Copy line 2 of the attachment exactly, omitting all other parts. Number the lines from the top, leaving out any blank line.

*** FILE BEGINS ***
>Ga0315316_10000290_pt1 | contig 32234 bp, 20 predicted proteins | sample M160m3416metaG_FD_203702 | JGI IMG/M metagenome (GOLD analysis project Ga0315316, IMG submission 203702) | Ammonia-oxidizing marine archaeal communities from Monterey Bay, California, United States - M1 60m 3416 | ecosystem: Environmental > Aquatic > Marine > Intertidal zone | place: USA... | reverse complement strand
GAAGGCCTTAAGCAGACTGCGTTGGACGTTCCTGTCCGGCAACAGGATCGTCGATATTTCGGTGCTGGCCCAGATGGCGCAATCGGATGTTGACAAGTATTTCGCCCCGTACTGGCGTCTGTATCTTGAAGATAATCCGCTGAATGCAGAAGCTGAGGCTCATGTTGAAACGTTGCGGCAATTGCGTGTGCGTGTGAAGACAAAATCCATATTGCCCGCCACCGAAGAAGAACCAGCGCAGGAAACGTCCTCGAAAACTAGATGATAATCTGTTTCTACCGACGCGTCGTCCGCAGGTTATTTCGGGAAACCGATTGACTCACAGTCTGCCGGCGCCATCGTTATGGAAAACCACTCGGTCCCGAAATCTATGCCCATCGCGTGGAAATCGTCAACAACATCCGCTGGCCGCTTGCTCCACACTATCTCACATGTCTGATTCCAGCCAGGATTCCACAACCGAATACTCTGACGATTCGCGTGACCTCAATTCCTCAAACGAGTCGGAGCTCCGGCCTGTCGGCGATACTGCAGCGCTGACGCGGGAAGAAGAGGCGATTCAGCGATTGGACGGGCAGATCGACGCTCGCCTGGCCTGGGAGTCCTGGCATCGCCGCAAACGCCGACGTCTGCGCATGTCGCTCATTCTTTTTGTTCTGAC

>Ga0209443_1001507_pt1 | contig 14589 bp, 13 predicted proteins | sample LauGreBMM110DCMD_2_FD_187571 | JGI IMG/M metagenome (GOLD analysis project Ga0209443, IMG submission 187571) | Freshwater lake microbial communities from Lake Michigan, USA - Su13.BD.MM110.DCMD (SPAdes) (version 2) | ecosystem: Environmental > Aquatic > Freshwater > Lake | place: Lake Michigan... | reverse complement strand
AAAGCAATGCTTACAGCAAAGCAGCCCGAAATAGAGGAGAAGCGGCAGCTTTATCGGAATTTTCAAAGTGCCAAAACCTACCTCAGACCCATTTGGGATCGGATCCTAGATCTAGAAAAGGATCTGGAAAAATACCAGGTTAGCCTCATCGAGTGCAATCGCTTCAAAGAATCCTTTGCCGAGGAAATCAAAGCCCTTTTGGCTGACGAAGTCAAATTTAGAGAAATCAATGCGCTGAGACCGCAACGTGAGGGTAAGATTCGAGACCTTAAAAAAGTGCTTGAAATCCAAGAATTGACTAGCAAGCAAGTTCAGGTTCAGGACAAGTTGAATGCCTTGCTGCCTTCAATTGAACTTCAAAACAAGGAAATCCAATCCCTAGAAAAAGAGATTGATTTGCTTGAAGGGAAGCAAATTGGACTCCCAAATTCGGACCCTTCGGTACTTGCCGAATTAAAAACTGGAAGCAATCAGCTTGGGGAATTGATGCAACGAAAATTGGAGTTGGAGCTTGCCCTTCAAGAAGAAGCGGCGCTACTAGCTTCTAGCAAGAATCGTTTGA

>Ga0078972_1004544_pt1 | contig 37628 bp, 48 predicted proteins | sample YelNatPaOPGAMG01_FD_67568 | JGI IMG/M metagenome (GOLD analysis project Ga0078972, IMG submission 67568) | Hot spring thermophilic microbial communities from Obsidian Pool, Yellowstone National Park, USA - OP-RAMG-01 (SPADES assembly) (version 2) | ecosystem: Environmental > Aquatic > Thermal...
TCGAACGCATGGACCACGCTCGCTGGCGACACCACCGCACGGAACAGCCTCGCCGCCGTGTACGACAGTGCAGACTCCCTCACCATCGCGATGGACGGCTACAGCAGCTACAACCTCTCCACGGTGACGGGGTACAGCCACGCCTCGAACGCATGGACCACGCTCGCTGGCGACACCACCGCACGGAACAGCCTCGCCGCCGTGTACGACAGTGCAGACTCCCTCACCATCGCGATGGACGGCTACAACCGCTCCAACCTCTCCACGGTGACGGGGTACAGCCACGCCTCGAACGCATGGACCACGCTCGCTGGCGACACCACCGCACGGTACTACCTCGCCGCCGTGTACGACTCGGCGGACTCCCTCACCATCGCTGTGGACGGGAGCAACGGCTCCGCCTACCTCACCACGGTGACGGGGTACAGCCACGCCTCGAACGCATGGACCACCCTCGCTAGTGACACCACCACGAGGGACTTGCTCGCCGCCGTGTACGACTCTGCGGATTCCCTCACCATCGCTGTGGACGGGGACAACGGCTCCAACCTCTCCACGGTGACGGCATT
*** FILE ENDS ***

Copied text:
GAAGGCCTTAAGCAGACTGCGTTGGACGTTCCTGTCCGGCAACAGGATCGTCGATATTTCGGTGCTGGCCCAGATGGCGCAATCGGATGTTGACAAGTATTTCGCCCCGTACTGGCGTCTGTATCTTGAAGATAATCCGCTGAATGCAGAAGCTGAGGCTCATGTTGAAACGTTGCGGCAATTGCGTGTGCGTGTGAAGACAAAATCCATATTGCCCGCCACCGAAGAAGAACCAGCGCAGGAAACGTCCTCGAAAACTAGATGATAATCTGTTTCTACCGACGCGTCGTCCGCAGGTTATTTCGGGAAACCGATTGACTCACAGTCTGCCGGCGCCATCGTTATGGAAAACCACTCGGTCCCGAAATCTATGCCCATCGCGTGGAAATCGTCAACAACATCCGCTGGCCGCTTGCTCCACACTATCTCACATGTCTGATTCCAGCCAGGATTCCACAACCGAATACTCTGACGATTCGCGTGACCTCAATTCCTCAAACGAGTCGGAGCTCCGGCCTGTCGGCGATACTGCAGCGCTGACGCGGGAAGAAGAGGCGATTCAGCGATTGGACGGGCAGATCGACGCTCGCCTGGCCTGGGAGTCCTGGCATCGCCGCAAACGCCGACGTCTGCGCATGTCGCTCATTCTTTTTGTTCTGAC